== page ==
Tunnel No. 3 is a project of the New York City Department of Environ- mental Protection (DEP), which comprises the largest and most complex municipal water system in the country—known to many engineers as “the eighth wonder of the world.” The DEP’s exquisitely engineered network of dams, reservoirs, aqueducts, and tunnels draws from a watershed stretch- ing across 1,972 square miles—an area about the size of Delaware—and contains 580 billion gallons of water. The distribution system supplies roughly 1.3 billion gallons of freshwater to 8 million city dwellers and 1 million suburbanites every day. The DEP system encompasses sixty-five hundred miles of water mains and sixty-six hundred miles of wastewater pipes; 95 percent of the water it carries flows dozens of miles into the city by gravity alone. Dropping from aqueducts as high as fourteen hundred feet above sea level down to pipes a thousand feet below sea level, the water builds up so much pressure that when it reaches Manhattan’s water mains, where it flows at roughly ninety-five pounds per square inch, it will rise to the sixth floor of most buildings unaided by pumps. Pressure in the system is so great that in some parts of the city it must be lowered mechanically by regulator valves.
New York City’s water system was well designed and robustly built but has grown leaky and decrepit with age. Parts of the system are 140 years old and require significant upgrades. The city’s drinking supply has had a higher profile under Mayor Michael Bloomberg, but much of the sys- tem suffers from years of underinvestment and deferred maintenance, and the DEP faces a growing list of problems: infirm dams and seeping water tunnels, sewage overflows and industrial water pollution, pressure from development and gas drilling in the watershed, tension between rural communities and the city over control of water, competition with neigh- boring states for future drinking supplies, and worries about the impact of climate change on water quality and quantity.
Aging infrastructure is a growing problem nationwide, but the decline has occurred largely out of sight, both literally and figuratively. The Amer- ican Society of Civil Engineers (ASCE), the nation’s oldest engineering society, has reported that much of the nation’s hydro-infrastructure is on the verge of failure. In its 2009 Report Card, ASCE gave the nation’s infrastructure a D, or “Poor,” grade, and waterworks earned some of the worst grades of all: the nation’s dams were given a D, while drinking water, wastewater treatment plants, inland waterways, and levees all received grades of D-minus, meaning they are dangerously compromised.
In New York, DEP engineers are especially concerned about the state of the city’s two main water arteries—City Water Tunnels No. 1 and No. 2.
Chapter 19: Praying for Rain
With over 5.4 million residents, the Atlanta metropolitan area was the fastest-growing, most populous region in the Southeast in 2007, and the city promoted itself as being “the economic engine of the South.” But as Atlanta grew rapidly—starting in the mid-seventies, with the city’s rise accelerated by its hosting of the 1996 Olympic Games, which led to a con- struction boom—city and state leaders failed to create comprehensive water policies or invest in water infrastructure.
The spring and summer of 2007 were virtually rainless, and Atlanta’s main reservoir, Lake Sidney Lanier, dropped a record fiteen feet. Front- page photographs across the nation showed docks high and dry and boats stranded on the lake’s gravel ledges. In April, Georgia was placed under statewide restrictions that limited outdoor watering to three days a week.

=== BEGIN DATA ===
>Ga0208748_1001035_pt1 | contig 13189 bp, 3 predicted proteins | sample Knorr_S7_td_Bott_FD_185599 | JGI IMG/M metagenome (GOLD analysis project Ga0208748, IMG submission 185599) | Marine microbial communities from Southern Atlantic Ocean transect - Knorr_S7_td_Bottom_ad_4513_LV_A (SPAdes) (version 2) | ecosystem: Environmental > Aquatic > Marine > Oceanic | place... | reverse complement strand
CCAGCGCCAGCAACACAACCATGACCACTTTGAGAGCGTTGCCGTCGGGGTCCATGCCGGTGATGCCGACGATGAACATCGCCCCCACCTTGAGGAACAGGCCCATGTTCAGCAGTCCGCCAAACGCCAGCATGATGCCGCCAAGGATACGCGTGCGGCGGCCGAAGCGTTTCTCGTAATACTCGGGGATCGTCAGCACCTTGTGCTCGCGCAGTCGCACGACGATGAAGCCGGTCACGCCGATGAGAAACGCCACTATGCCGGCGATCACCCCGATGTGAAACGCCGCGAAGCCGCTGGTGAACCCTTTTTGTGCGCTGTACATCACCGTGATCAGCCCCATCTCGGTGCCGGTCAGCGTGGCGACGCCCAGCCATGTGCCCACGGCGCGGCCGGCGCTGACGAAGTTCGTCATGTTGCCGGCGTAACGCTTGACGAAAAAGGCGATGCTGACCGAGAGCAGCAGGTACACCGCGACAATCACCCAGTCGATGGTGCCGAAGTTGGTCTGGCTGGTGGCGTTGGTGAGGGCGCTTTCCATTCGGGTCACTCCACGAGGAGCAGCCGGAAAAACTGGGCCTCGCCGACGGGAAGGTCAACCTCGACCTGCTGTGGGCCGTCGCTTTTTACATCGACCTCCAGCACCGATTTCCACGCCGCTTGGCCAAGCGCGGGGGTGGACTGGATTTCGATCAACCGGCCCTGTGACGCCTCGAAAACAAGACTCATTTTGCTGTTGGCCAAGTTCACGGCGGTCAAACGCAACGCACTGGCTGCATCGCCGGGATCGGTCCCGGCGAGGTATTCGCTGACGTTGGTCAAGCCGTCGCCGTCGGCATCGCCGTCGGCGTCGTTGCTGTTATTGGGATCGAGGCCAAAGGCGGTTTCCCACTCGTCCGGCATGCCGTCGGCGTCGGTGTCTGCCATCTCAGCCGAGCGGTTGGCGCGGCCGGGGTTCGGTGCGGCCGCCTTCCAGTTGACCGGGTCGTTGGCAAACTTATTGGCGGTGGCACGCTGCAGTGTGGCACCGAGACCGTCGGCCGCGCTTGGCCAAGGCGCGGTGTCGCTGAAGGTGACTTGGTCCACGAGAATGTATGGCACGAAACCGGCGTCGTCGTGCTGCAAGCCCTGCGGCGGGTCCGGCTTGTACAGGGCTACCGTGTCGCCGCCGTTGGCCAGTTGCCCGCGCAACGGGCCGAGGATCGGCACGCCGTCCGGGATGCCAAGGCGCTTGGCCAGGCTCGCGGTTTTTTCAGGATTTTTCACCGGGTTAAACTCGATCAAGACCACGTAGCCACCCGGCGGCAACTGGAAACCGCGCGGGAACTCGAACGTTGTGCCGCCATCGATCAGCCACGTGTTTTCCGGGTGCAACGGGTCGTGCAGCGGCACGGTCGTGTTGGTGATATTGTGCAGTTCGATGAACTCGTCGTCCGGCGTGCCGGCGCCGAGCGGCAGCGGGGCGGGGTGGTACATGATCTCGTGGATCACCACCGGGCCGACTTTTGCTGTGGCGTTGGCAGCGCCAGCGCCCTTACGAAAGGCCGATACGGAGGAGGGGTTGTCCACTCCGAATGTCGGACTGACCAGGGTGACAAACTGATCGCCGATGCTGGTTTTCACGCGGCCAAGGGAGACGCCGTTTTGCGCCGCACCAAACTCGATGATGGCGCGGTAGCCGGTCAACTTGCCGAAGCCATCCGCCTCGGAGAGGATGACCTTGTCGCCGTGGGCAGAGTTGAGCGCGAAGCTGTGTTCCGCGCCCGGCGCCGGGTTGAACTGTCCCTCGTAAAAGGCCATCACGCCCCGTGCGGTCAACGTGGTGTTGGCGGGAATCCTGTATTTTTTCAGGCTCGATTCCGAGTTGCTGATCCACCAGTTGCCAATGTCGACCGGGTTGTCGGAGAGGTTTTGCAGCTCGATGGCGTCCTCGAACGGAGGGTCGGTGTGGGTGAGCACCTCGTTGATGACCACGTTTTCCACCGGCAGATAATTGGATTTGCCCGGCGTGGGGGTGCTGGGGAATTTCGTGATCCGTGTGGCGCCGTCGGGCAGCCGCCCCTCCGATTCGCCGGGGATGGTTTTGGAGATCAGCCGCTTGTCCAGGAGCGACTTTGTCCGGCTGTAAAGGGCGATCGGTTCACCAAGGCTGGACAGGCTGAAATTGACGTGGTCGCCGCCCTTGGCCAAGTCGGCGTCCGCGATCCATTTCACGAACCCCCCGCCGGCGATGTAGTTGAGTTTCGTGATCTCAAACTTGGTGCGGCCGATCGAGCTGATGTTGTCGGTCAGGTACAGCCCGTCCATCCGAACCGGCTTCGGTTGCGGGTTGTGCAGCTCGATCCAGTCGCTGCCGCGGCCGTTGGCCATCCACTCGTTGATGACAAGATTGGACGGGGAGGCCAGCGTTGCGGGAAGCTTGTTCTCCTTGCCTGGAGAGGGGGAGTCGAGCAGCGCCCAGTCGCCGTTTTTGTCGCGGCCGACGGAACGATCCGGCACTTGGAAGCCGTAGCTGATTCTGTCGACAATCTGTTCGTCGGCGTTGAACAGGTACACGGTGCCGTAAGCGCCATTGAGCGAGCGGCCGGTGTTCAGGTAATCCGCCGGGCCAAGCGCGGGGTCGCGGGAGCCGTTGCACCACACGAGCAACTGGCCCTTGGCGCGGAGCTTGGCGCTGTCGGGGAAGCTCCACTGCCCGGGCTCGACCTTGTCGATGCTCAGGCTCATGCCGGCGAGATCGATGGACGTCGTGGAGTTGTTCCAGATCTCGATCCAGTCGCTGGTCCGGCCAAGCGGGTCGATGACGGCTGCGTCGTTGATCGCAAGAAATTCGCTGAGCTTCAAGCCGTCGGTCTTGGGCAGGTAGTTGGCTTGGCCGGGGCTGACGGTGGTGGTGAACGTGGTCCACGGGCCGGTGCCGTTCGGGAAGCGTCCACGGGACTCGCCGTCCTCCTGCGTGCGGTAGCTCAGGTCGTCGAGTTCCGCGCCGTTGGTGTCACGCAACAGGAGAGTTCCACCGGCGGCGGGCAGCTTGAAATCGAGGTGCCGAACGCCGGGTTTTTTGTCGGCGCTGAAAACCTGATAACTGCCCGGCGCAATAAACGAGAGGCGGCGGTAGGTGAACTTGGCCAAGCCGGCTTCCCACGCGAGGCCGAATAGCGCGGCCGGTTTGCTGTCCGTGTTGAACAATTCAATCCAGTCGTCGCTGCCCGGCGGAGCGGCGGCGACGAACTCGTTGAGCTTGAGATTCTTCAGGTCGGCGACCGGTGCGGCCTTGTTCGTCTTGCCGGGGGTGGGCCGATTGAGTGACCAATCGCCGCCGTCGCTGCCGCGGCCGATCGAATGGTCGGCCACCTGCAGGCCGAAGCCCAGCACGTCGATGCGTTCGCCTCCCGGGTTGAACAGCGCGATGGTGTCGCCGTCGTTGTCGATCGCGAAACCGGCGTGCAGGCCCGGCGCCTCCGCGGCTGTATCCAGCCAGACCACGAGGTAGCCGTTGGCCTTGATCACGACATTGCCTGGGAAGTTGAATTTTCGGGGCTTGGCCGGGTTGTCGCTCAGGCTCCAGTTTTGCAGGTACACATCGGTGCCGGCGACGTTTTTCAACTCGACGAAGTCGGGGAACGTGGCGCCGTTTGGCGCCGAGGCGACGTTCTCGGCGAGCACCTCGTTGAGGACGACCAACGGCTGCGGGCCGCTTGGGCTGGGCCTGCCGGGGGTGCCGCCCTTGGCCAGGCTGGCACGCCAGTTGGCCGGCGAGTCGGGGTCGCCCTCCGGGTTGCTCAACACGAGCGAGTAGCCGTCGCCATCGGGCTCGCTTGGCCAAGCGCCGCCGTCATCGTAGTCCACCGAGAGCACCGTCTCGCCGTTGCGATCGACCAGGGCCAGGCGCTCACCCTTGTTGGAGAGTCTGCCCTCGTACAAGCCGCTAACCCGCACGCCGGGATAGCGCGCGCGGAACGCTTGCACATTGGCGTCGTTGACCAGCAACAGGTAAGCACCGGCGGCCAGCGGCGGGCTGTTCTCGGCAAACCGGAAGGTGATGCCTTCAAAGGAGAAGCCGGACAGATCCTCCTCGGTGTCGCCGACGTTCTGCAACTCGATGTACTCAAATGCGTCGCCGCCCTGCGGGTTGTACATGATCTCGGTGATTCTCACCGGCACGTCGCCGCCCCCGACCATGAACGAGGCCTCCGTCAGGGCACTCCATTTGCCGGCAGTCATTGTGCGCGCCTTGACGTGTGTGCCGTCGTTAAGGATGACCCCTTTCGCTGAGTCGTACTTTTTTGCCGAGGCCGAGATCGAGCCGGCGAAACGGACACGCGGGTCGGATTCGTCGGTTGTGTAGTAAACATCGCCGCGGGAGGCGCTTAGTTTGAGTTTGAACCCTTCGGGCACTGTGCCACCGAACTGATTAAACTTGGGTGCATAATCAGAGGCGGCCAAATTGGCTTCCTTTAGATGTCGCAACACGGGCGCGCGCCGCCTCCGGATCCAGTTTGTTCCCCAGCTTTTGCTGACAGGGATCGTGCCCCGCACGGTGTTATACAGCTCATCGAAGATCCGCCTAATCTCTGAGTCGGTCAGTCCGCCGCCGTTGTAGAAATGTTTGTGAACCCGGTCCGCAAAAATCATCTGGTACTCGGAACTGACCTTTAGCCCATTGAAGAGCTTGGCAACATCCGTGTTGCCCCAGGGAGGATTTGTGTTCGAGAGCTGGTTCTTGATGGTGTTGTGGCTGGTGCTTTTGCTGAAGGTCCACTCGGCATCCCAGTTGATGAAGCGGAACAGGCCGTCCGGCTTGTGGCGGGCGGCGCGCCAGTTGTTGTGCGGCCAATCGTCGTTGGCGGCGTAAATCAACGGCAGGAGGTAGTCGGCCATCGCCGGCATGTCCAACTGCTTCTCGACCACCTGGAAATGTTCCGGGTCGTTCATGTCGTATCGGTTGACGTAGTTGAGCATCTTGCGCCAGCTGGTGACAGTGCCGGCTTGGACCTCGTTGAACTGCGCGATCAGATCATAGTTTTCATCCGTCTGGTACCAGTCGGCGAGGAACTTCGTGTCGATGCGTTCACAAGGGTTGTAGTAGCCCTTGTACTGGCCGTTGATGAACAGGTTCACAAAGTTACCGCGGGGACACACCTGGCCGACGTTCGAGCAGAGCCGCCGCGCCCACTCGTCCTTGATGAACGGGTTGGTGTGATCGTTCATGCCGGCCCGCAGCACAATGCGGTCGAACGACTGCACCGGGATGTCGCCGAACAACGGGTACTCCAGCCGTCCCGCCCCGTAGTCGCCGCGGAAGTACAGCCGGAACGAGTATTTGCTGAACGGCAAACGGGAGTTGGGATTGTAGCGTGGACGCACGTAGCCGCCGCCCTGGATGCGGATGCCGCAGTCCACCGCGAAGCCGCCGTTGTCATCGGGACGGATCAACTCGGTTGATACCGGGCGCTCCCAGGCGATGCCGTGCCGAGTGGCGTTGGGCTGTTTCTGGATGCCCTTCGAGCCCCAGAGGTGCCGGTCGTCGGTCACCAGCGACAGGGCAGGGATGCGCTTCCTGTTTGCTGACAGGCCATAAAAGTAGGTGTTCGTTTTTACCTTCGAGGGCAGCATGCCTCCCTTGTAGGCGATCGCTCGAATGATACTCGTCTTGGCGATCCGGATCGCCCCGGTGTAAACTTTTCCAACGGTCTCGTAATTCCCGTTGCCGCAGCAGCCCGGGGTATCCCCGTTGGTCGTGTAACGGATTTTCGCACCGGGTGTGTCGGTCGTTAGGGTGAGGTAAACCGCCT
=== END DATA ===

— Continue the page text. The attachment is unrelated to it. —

In May, Atlanta allowed watering only on the weekends. In August, tem- peratures reached 104 degrees, one degree below Atlanta’s record, set in 1980. In September, officials banned all outdoor watering in the northern half of the state for the first time in history. In October, Atlanta officials asserted that Lake Lanier was less than three months from turning empty, while smaller reservoirs were dropping even faster. In November, Geor- gia governor Sonny Perdue declared a state of emergency for the north- ern third of his state, asked President George W. Bush to label it a major disaster area, and cut public utilities’ water withdrawals by 10 percent. Then Perdue joined hands with supporters on the statehouse steps to pray for rain.
To some, the calamity was no surprise. Years of pro-growth policies and lax zoning had led to poor water management and urban sprawl; hydrol- ogists had warned Georgia for nearly two decades that such a drought was possible, but legislators had never developed a coherent response. In the 1990s, plans to build a network of state reservoirs were defeated, largely by developers who were angered that they would not be allowed to build homes around the new lakes. A 2003 plan to sell water permits, which would limit water use, was derailed by Georgians who feared that neighboring states would be able to outbid them. A 2004 initiative to build a state-funded regional reservoir was defeated. At the same time, local farmers planted thousands of acres of water-intensive sod to embellish the growing supply of new housing developments, while golf courses and car washes faced no restrictions on water use during the three-year drought.
“There’s no question this situation could have been avoided,” said for- mer governor Roy Barnes. “We’ve known this for a long time. We have a state approaching nine million people . . . [and] we have no plan for water.”